In 2007, Microsoft CEO Steve Ballmer laughed at the iPhone
“Five hundred dollars? Fully subsidized? With a plan?” he exclaimed in a 2007 interview, shortly after it was released. “That is the most expensive phone in the world, and it doesn’t appeal to business customers because it doesn’t have a keyboard, which makes it not a very good email machine.”
That was September 2007. Today, not quite five years later, the iPhone portion of Apple’s business alone is bigger than all of Microsoft.
Kodak invented the digital camera in 1975 but dropped it for fear it would threaten its film business. If they hadn’t have done so, they could have dominated the industry and still have a thriving business. Kodak once said, “We don’t sell film, we sell memories.” The company who made “the Kodak Moment” part of American culture forgot who they were.
In my last article, Act Like a Salesperson and Sell Something Already, I quoted legendary consultant and author Peter Ducker:
Because the purpose of business is to create a customer, the business enterprise has two—and only two—basic functions: marketing and innovation. Marketing and innovation produce results; all the rest are costs.
Let’s talk about each of those.
Once you decided to freelance or start a web business, you gained a new job description: Business Owner. So what’s the purpose of this enterprise you’ve undertaken? Most people think it’s “to make money”—but that’s not a purpose, it’s a result. According to the renowned Peter Drucker, the purpose of business is “to create a customer.”
Despite the fact that more people are buying ebooks online than their print counterparts, James Daunt, managing director of Waterstones, one of the U.K’s leading book chains, maintains that “the computer screen is a terrible environment in which to select books.” He says “a physical bookshop in which you browse, see, hold, touch and feel books is the environment you want.”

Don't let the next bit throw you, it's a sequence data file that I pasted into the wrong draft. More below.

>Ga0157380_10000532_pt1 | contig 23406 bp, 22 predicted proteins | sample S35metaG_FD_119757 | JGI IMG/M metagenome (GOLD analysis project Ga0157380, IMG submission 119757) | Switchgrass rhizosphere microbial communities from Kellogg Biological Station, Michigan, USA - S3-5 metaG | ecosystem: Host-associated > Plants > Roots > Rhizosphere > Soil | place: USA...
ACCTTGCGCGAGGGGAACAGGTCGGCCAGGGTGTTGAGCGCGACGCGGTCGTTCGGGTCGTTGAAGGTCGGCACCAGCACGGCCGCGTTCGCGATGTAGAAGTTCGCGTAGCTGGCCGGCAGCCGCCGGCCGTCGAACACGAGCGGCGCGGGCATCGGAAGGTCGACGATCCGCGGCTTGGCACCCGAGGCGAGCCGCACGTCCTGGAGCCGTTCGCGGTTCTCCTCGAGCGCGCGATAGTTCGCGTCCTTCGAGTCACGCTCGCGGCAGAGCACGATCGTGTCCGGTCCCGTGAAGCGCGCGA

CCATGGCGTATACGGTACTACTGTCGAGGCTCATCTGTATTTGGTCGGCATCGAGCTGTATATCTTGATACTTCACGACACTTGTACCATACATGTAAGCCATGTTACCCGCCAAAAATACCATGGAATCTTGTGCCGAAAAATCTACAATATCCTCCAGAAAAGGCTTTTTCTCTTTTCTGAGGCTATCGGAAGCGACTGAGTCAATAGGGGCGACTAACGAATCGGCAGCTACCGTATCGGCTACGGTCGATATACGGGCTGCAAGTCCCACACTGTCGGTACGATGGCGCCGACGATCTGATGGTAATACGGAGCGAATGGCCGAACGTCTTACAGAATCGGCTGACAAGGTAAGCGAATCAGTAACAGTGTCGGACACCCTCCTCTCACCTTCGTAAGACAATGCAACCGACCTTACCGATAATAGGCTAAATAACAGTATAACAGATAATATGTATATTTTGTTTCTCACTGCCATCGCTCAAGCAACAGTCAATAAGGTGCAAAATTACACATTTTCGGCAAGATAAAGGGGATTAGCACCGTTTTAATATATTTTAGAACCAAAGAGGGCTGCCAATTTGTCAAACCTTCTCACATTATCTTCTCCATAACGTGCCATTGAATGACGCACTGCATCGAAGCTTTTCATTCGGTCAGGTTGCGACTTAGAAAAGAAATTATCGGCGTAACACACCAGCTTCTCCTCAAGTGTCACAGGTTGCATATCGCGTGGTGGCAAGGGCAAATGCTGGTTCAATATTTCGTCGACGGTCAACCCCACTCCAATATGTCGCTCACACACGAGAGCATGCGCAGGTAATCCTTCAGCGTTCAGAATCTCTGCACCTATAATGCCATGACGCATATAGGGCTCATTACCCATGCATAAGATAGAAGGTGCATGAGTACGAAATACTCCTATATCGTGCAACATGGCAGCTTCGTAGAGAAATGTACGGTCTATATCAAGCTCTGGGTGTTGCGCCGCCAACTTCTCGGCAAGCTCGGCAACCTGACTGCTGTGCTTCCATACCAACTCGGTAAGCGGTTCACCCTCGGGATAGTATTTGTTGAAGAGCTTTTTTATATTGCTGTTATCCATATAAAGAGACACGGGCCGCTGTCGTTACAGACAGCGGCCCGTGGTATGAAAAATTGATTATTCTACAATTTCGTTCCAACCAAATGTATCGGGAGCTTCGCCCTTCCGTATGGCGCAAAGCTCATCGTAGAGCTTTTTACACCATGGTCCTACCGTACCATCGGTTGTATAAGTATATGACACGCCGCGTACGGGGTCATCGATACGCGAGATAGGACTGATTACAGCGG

As business people and marketers, we can’t afford to ignore technological advances or neglect to innovate. Yet, those most threatened by disruptive technologies seem quickest to disparage it. Waterstones’ director is in good company—notables such as Charlie Chaplin and Darryl Zanuck made similar statements. Here’s an infographic of some Very Bad Future Predictions:
Whew! This SitePoint post of mine certainly generated a lot of controversy, comments, and tweets.
I read a great definition of capitalism recently:
A system in which there are winners and losers, in which someone with a brilliant idea gets rich, while most of us get by.
I think of Apple CEO Steve Jobs when I read that. He had several brilliant ideas (like the Macintosh, the iPod and Pixar, to name a few). He’s rich while I’m getting by.
Then there’s Facebook founder Mark Zuckerberg. I should have been Mark Zuckerberg. I was a web designer and my partner was a web developer. We could have created Facebook… we had the technology. But Mark Zuckerberg had the brilliant idea. He’s rich while I’m getting by.
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Thanks for visiting. I’m a Marketing Evangelist, Blogger and Sales Trainer.
I get excited about geek stuff. But I’m also passionate about helping people and companies reach their fullest potential and becoming wildly successful.
That’s why I love helping businesses figure out how to market (especially web marketing) and why I train sales people to be the best they can be at what they do.